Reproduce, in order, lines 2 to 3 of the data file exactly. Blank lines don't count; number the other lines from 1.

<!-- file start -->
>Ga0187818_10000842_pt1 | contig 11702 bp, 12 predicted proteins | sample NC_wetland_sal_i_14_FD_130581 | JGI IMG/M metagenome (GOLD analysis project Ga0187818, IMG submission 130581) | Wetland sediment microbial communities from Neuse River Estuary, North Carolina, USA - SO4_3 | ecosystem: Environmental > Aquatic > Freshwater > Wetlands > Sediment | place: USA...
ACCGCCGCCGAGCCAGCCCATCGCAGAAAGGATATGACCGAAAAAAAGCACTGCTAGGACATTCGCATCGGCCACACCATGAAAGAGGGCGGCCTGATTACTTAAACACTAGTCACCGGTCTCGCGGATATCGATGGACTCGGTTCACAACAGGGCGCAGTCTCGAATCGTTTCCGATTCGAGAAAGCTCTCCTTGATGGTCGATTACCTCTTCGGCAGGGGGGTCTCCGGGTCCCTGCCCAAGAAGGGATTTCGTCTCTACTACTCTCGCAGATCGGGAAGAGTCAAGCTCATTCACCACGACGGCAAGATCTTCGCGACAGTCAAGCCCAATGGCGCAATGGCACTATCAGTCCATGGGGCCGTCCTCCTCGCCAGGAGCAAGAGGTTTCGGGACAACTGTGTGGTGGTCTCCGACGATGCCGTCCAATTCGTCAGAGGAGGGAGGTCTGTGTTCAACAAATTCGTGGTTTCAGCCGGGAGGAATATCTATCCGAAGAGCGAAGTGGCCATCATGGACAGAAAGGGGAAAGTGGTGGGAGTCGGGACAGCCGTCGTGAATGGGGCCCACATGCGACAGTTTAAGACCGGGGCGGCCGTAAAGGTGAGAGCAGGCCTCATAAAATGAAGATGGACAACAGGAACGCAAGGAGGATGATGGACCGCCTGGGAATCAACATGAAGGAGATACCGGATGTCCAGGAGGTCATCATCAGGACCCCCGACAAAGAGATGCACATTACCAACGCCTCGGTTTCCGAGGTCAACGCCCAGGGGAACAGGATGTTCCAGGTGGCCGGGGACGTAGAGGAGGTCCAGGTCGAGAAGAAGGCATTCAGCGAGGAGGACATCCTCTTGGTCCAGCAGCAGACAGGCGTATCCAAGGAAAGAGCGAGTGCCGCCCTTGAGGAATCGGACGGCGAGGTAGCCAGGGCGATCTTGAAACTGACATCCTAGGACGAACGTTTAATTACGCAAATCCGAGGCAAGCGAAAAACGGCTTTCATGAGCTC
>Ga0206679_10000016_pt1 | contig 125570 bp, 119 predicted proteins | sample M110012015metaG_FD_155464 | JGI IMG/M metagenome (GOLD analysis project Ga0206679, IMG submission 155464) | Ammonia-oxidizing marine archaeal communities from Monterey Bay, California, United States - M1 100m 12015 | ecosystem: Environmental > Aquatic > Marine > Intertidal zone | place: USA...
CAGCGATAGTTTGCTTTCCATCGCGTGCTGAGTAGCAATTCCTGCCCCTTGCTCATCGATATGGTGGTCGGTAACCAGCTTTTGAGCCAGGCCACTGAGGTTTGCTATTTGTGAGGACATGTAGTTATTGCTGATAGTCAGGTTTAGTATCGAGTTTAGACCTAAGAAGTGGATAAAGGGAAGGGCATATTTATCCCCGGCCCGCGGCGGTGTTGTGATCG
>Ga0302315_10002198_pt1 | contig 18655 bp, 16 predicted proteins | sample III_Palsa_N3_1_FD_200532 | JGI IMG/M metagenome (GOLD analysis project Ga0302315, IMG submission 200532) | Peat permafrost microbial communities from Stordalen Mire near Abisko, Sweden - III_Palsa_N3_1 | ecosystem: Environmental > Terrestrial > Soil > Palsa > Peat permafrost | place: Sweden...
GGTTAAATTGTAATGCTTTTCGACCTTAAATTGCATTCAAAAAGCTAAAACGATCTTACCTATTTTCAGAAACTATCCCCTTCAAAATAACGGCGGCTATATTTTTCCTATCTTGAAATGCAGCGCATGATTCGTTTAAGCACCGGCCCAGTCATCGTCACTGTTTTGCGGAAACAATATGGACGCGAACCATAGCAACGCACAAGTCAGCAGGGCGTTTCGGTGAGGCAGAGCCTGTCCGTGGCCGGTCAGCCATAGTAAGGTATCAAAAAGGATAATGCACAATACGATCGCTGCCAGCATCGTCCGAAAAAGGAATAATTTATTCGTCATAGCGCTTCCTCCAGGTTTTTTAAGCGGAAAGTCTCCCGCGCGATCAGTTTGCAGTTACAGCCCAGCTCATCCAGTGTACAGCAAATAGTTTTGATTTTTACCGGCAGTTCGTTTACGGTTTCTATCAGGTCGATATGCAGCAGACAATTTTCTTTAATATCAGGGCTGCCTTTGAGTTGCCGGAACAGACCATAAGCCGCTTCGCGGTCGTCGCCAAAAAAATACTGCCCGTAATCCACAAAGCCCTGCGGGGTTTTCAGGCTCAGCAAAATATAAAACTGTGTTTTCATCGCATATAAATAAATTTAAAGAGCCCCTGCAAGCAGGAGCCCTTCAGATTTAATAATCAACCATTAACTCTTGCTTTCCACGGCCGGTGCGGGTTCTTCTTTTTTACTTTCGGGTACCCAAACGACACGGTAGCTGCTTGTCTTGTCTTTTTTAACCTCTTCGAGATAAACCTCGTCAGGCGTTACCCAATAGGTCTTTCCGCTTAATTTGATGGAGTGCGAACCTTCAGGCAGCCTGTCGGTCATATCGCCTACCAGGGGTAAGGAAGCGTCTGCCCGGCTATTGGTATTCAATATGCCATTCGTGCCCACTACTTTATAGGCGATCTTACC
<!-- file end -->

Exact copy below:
ACCGCCGCCGAGCCAGCCCATCGCAGAAAGGATATGACCGAAAAAAAGCACTGCTAGGACATTCGCATCGGCCACACCATGAAAGAGGGCGGCCTGATTACTTAAACACTAGTCACCGGTCTCGCGGATATCGATGGACTCGGTTCACAACAGGGCGCAGTCTCGAATCGTTTCCGATTCGAGAAAGCTCTCCTTGATGGTCGATTACCTCTTCGGCAGGGGGGTCTCCGGGTCCCTGCCCAAGAAGGGATTTCGTCTCTACTACTCTCGCAGATCGGGAAGAGTCAAGCTCATTCACCACGACGGCAAGATCTTCGCGACAGTCAAGCCCAATGGCGCAATGGCACTATCAGTCCATGGGGCCGTCCTCCTCGCCAGGAGCAAGAGGTTTCGGGACAACTGTGTGGTGGTCTCCGACGATGCCGTCCAATTCGTCAGAGGAGGGAGGTCTGTGTTCAACAAATTCGTGGTTTCAGCCGGGAGGAATATCTATCCGAAGAGCGAAGTGGCCATCATGGACAGAAAGGGGAAAGTGGTGGGAGTCGGGACAGCCGTCGTGAATGGGGCCCACATGCGACAGTTTAAGACCGGGGCGGCCGTAAAGGTGAGAGCAGGCCTCATAAAATGAAGATGGACAACAGGAACGCAAGGAGGATGATGGACCGCCTGGGAATCAACATGAAGGAGATACCGGATGTCCAGGAGGTCATCATCAGGACCCCCGACAAAGAGATGCACATTACCAACGCCTCGGTTTCCGAGGTCAACGCCCAGGGGAACAGGATGTTCCAGGTGGCCGGGGACGTAGAGGAGGTCCAGGTCGAGAAGAAGGCATTCAGCGAGGAGGACATCCTCTTGGTCCAGCAGCAGACAGGCGTATCCAAGGAAAGAGCGAGTGCCGCCCTTGAGGAATCGGACGGCGAGGTAGCCAGGGCGATCTTGAAACTGACATCCTAGGACGAACGTTTAATTACGCAAATCCGAGGCAAGCGAAAAACGGCTTTCATGAGCTC
>Ga0206679_10000016_pt1 | contig 125570 bp, 119 predicted proteins | sample M110012015metaG_FD_155464 | JGI IMG/M metagenome (GOLD analysis project Ga0206679, IMG submission 155464) | Ammonia-oxidizing marine archaeal communities from Monterey Bay, California, United States - M1 100m 12015 | ecosystem: Environmental > Aquatic > Marine > Intertidal zone | place: USA...